Scientific Exhibits   |    
Preoperative Evaluation to Determine Candidates for Metal-on-Metal Hip Resurfacing
Thorsten M. Seyler, MD1; David R. Marker, BS2; Harold S. Boyd, MD3; Michael G. Zywiel, MD2; Mike S. McGrath, MD2; Michael A. Mont, MD2
1 Department of Orthopaedic Surgery, Wake Forest University School of Medicine, Medical Center Boulevard, Winston-Salem, North Carolina 27157-1070
2 Rubin Institute for Advanced Orthopedics, Sinai Hospital, 2401 West Belvedere Avenue, Baltimore, Maryland 21215
3 Willamette Orthopaedic Group, 1600 State Street, Salem, Oregon 97301
View Disclosures and Other Information
Disclosure: The authors did not receive any outside funding or grants in support of their research for or preparation of this work. One or more of the authors, or a member of his or her immediate family, received, in any one year, payments or other benefits in excess of $10,000 or a commitment or agreement to provide such benefits from a commercial entity (Wright Medical Technologies).
Investigation performed at the Rubin Institute for Advanced Orthopedics, Sinai Hospital, Baltimore, Maryland, and North Carolina Baptist Hospital, Wake Forest University School of Medicine, Winston-Salem, North Carolina

The Journal of Bone and Joint Surgery, Inc.
J Bone Joint Surg Am, 2009 Nov 01;91(Supplement 6):32-41. doi: 10.2106/JBJS.I.00556
5 Recommendations (Recommend) | 3 Comments | Saved by 3 Users Save Case


In the 1950s, Sir John Charnley introduced the first hip resurfacing implant as a Teflon-on-Teflon (polytetrafluoroethylene [PTFE]) articulation. He chose Teflon-on-Teflon because he was convinced that the natural lubrication with synovial fluid would not be sufficient to reduce the high frictional torque of metal-on-metal articulations, which leads to early implant failure1. Unfortunately, the Teflon-on-Teflon articulation was associated with a high failure rate and poor wear characteristics2. Later designs of hip resurfacing implants made use of metal-on-polyurethane, metal-on-polyethylene, ceramic-on-ceramic, and early metal-on-metal articulations3-7. The results of these early hip resurfacing designs were disappointing and were mostly related to catastrophic wear, which led to abandonment of the procedure in the middle part of the 1980s8.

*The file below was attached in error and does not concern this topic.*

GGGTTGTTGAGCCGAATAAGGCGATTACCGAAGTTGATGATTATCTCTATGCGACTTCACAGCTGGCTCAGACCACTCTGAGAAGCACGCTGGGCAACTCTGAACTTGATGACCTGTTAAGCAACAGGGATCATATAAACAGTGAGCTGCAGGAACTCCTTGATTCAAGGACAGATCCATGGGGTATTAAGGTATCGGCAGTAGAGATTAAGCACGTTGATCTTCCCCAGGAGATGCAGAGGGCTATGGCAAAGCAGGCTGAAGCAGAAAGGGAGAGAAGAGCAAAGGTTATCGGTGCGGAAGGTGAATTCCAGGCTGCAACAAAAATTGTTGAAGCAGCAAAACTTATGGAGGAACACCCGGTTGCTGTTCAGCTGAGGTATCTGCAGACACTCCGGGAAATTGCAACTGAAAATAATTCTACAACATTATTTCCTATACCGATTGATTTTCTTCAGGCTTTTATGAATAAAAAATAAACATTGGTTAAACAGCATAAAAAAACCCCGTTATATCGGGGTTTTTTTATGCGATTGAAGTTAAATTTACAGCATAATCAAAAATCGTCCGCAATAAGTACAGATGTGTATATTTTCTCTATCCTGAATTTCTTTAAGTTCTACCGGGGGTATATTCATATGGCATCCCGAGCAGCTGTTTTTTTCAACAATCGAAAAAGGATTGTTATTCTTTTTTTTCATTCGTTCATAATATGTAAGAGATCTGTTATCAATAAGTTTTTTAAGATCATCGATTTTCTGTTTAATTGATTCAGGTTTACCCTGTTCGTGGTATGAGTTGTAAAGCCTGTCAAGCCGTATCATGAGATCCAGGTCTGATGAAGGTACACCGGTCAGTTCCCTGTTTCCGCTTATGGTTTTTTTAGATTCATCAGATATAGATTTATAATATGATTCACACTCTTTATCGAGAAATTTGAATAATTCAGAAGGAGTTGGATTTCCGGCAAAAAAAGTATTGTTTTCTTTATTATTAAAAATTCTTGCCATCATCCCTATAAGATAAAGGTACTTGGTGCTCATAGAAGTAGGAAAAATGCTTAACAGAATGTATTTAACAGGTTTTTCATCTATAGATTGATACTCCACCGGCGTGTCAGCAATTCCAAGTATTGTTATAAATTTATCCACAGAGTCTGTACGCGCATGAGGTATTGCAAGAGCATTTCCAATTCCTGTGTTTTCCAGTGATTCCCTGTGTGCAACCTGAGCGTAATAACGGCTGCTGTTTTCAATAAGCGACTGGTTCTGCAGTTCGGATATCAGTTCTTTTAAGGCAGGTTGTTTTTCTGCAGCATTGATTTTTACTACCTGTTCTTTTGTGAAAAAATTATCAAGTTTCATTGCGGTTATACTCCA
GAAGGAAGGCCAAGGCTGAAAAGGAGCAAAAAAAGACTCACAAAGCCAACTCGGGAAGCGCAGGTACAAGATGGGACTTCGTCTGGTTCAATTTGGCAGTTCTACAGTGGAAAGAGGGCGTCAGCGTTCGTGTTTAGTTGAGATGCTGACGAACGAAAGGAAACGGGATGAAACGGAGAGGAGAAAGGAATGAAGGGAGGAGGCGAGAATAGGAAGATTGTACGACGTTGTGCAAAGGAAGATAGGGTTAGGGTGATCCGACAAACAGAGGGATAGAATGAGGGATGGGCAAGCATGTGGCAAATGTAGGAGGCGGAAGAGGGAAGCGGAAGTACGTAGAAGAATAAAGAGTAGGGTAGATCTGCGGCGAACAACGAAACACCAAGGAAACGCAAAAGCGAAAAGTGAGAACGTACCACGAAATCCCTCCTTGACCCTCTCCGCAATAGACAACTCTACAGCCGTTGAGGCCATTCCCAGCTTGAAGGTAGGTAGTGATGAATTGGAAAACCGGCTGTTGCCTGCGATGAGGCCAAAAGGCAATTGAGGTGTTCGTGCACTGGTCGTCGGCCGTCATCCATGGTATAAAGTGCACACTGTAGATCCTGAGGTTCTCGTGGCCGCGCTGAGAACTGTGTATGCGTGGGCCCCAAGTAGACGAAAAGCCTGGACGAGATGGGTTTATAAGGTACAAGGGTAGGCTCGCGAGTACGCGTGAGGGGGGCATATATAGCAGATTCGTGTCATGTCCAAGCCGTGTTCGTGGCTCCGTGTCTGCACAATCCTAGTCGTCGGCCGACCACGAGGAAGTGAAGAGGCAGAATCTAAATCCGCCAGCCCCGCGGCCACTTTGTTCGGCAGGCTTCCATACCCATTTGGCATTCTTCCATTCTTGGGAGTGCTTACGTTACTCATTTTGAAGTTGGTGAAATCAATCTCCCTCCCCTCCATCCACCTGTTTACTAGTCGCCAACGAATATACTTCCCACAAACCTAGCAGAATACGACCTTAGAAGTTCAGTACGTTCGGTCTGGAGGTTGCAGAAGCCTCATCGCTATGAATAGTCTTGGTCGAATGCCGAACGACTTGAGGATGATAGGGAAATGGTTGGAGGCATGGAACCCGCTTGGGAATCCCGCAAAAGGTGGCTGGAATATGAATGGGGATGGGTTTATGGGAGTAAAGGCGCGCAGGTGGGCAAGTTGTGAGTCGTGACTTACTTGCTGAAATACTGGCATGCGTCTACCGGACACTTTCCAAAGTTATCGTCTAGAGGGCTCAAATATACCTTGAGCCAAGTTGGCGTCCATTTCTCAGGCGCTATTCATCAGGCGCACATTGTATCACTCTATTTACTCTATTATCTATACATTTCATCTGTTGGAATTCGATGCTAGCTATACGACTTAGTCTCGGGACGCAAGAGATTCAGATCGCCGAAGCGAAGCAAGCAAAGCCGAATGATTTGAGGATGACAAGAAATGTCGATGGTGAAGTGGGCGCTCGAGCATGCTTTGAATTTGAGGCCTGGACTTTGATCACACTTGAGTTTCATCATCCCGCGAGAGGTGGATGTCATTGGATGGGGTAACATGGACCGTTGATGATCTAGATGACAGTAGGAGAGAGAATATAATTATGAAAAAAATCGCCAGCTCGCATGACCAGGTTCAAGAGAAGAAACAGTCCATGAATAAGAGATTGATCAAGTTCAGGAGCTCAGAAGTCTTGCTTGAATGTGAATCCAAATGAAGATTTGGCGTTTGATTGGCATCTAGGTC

Figures in this Article

    First Page Preview

    View Large
    First page PDF preview
    Sign In to Your Personal ProfileSign In To Access Full Content
    Not a Subscriber?
    Get online access for 30 days for $35
    New to JBJS?
    Sign up for a full subscription to both the print and online editions
    Register for a FREE limited account to get full access to all CME activities, to comment on public articles, or to sign up for alerts.
    Register for a FREE limited account to get full access to all CME activities
    Have a subscription to the print edition?
    Current subscribers to The Journal of Bone & Joint Surgery in either the print or quarterly DVD formats receive free online access to JBJS.org.
    Forgot your password?
    Enter your username and email address. We'll send you a reminder to the email address on record.

    Forgot your username or need assistance? Please contact customer service at subs@jbjs.org. If your access is provided
    by your institution, please contact you librarian or administrator for username and password information. Institutional
    administrators, to reset your institution's master username or password, please contact subs@jbjs.org


    Accreditation Statement
    These activities have been planned and implemented in accordance with the Essential Areas and policies of the Accreditation Council for Continuing Medical Education (ACCME) through the joint sponsorship of the American Academy of Orthopaedic Surgeons and The Journal of Bone and Joint Surgery, Inc. The American Academy of Orthopaedic Surgeons is accredited by the ACCME to provide continuing medical education for physicians.
    CME Activities Associated with This Article
    Submit a Comment
    Please read the other comments before you post yours. Contributors must reveal any conflict of interest.
    Comments are moderated and will appear on the site at the discretion of JBJS editorial staff.

    * = Required Field
    (if multiple authors, separate names by comma)
    Example: John Doe

    Related Content
    The Journal of Bone & Joint Surgery
    JBJS Case Connector
    Topic Collections
    Related Audio and Videos
    Clinical Trials
    Readers of This Also Read...
    JBJS Jobs
    Massachusetts - The University of Massachusetts Medical School
    Pennsylvania - Penn State Milton S. Hershey Medical Center